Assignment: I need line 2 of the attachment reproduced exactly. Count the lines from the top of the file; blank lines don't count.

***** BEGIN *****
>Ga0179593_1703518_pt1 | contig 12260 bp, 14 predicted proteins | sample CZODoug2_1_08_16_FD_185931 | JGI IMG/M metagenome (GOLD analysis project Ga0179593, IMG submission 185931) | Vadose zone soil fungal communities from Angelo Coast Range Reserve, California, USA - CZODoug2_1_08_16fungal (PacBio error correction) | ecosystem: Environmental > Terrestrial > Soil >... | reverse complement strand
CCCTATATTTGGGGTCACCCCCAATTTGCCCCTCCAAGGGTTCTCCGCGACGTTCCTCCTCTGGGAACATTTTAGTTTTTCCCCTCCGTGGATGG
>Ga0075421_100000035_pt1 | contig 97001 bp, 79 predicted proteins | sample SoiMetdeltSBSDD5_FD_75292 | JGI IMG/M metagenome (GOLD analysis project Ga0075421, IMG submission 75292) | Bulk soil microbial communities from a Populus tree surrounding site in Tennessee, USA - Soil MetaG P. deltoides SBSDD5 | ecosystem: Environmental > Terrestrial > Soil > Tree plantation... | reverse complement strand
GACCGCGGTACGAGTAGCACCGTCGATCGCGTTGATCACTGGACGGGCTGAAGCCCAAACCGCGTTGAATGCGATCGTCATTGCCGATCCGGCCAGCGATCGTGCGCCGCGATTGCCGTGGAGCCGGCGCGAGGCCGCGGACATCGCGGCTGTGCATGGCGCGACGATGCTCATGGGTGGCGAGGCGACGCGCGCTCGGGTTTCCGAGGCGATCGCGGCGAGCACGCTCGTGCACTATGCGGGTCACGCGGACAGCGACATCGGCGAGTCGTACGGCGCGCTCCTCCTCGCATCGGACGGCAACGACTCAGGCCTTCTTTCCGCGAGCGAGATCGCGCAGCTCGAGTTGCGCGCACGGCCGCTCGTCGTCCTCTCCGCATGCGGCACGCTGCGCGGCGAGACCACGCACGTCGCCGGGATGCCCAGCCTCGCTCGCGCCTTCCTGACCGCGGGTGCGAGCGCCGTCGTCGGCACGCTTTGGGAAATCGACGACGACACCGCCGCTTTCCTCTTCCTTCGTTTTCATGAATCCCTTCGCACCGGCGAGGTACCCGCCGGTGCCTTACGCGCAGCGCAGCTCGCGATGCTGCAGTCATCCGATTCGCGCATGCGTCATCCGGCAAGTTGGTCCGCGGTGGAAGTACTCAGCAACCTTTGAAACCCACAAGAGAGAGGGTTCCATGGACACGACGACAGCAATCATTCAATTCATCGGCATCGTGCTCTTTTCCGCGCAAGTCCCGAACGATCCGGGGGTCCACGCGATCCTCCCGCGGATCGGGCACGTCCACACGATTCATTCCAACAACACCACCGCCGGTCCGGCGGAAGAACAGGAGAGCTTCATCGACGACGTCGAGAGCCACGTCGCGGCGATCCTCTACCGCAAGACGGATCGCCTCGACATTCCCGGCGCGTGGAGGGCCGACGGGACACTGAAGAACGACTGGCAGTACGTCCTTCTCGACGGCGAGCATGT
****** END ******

CCCTATATTTGGGGTCACCCCCAATTTGCCCCTCCAAGGGTTCTCCGCGACGTTCCTCCTCTGGGAACATTTTAGTTTTTCCCCTCCGTGGATGG